Evolution and Creation In School
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Ever since Charles Darwin proposed the theory of evolution by natural selection, in 1859, there has been controversy surrounding that theory. Today, scientists continue to debate the details of evolutionary theory, but the basic correctness of Darwin’s ideas has been firmly established by massive evidence. Among the general public, however, there is still much debate about the idea that modern species-including people-evolved from common ancestors.
Throughout the 20th century, there were arguments about whether or not the idea of evolution by natural selection should be taught in schools. Many people believed that the theory of evolution was contrary to traditional Christian religious teachings, which state that the world was created in seven days. Those people argued that the theory of evolution should therefore be kept away from schools. In some places, laws were passed to make the teaching of evolution illegal.
During the 1920s, there was a famous court case in the American state of Tennessee.
A young teacher had been teaching the theory of evolution to his students, even though this was illegal. While two famous lawyers argued the case, newspapers in North America and Europe followed the case closely. In the end, the teacher was found guilty, and had to pay a fine of one hundred dollars. However, the trial showed that the law was based on a rejection of scientific inquiry. The teaching of evolution became more widespread after the trial.
Even today, however, many people in North America believe that evolution should not be taught in schools. Instead, they would like the schools to teach the story of divine creation that is told in the Christian Bible. But many religious people disagree. Some churches, including the Roman Catholic Church and several Protestant churches, accept the scientific basis of the theory of evolution. They believe that humans uniquely possess souls, but they do not interpret the biblical story of creation as a scientific explanation for the origin of the earth and its people. That is, there are many people who have strong religious faith, but who accept the idea that modern humans evolved by a long process of natural selection.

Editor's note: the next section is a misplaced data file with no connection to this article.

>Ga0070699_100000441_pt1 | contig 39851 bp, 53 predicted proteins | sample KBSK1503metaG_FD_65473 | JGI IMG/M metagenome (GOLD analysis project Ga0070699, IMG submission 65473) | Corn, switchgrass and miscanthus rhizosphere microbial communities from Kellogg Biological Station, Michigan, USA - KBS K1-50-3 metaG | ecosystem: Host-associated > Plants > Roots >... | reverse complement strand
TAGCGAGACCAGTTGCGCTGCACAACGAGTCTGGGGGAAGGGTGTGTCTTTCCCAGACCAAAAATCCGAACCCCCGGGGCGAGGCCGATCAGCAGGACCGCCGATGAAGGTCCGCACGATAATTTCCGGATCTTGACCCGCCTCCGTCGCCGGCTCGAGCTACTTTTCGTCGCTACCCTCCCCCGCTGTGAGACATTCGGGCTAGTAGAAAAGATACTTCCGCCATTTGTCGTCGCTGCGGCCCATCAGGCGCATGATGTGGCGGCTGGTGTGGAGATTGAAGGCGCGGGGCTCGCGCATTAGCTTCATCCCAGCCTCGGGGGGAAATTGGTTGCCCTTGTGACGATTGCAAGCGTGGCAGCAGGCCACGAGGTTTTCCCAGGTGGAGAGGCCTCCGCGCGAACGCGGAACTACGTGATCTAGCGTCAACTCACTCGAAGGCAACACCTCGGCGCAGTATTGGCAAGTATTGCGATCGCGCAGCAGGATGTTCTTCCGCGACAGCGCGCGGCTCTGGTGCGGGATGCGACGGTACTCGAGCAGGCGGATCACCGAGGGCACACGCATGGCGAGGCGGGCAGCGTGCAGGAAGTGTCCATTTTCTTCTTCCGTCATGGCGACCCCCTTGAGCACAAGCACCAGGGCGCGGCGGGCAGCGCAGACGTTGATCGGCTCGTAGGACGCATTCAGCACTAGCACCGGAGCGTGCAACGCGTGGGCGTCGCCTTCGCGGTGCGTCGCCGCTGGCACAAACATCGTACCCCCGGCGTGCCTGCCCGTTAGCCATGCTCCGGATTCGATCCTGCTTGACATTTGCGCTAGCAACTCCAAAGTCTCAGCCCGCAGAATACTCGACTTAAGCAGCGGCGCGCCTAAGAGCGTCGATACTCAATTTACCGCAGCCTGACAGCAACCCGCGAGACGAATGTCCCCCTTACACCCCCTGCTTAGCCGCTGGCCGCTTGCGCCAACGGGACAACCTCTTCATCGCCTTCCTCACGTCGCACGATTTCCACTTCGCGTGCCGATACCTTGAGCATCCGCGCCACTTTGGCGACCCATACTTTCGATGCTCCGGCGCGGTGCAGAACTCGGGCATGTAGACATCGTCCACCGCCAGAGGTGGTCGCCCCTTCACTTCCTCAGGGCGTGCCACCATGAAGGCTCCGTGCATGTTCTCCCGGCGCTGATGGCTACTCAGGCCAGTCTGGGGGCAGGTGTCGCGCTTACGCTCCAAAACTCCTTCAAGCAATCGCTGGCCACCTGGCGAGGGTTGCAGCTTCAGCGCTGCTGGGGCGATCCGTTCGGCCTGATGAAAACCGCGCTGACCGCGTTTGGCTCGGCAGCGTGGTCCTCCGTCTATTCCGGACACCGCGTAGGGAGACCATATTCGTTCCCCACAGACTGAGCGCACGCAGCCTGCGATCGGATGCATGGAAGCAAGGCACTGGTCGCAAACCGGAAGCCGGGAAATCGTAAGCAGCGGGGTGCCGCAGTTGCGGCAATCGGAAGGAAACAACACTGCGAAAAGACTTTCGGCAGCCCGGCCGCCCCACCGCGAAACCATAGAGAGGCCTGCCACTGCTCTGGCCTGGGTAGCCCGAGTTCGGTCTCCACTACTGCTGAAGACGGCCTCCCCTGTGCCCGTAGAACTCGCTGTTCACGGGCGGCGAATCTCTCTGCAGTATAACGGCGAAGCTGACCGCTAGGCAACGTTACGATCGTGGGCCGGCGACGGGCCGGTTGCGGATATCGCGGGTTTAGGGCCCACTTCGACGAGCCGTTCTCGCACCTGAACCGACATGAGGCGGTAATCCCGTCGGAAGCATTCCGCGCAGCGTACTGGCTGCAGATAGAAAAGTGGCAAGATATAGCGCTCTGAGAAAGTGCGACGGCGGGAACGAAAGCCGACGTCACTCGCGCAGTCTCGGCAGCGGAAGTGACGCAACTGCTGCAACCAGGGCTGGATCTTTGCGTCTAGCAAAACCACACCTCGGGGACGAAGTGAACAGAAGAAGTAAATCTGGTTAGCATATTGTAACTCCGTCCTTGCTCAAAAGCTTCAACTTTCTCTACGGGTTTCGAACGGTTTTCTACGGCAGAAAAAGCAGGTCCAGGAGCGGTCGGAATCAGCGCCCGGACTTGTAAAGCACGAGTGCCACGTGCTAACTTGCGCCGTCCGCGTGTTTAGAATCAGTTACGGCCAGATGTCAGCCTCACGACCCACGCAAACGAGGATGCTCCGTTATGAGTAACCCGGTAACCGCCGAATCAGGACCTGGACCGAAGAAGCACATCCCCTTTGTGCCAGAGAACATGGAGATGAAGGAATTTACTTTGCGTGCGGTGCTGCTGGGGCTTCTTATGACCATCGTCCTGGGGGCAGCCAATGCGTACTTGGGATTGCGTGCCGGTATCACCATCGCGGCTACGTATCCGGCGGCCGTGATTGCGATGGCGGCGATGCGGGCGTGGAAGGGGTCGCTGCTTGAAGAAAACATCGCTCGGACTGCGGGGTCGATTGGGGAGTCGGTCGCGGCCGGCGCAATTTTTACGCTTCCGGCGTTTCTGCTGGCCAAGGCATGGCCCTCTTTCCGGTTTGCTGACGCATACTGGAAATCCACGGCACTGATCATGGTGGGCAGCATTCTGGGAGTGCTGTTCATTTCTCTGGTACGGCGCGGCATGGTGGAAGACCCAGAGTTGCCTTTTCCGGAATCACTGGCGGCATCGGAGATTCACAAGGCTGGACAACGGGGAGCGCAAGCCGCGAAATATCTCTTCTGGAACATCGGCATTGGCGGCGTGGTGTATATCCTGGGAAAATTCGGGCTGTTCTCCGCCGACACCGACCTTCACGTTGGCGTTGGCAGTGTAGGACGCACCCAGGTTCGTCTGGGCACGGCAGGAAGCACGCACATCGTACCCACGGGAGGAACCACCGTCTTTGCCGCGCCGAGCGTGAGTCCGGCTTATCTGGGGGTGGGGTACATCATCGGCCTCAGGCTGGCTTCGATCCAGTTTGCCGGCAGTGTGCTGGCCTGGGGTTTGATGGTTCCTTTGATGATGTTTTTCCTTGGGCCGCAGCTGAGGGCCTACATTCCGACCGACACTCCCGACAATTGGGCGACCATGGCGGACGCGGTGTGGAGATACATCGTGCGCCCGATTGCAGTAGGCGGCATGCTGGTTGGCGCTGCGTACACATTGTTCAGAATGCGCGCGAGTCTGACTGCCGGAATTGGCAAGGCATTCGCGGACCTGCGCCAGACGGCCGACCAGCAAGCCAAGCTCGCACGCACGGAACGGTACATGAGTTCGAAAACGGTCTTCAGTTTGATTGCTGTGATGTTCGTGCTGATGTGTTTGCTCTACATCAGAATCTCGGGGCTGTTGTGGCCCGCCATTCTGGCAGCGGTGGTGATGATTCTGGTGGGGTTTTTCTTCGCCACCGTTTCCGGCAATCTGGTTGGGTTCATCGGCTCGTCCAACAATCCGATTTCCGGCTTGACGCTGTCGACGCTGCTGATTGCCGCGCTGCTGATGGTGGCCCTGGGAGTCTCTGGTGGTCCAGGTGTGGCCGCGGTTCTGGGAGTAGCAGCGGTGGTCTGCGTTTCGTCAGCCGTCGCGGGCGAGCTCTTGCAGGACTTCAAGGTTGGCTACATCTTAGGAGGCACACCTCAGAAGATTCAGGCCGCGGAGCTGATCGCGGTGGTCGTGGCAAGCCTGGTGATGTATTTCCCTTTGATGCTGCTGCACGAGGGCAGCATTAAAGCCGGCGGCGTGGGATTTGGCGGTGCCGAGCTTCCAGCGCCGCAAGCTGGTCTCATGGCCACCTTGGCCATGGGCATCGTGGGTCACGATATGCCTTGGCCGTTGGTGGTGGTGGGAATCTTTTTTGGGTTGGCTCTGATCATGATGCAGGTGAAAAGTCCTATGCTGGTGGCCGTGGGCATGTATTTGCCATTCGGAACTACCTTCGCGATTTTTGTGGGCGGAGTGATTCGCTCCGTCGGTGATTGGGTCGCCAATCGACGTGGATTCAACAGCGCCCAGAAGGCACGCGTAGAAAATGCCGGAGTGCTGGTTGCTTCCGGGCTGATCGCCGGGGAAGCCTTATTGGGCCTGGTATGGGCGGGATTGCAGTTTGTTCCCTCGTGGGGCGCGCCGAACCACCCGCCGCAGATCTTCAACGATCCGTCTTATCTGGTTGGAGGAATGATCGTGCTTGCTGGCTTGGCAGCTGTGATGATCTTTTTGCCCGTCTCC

Even today, some people argue that evolution and creation should be taught as two alternative theories in school science classes. However, scientists point out an important difference between the two explanations for the origins of modern life. The theory of evolution was based on an analysis of many diverse facts about nature, and it generates testable predictions which have been strongly supported by new data. On the other hand, the idea of divine creation was based on a religious text rather than on the process of scientific inference. Unlike scientific theories, the idea of creation does not generate testable predictions.
The debate about the theory of evolution may be over for scientists, but this debate will probably continue for some time within society at large.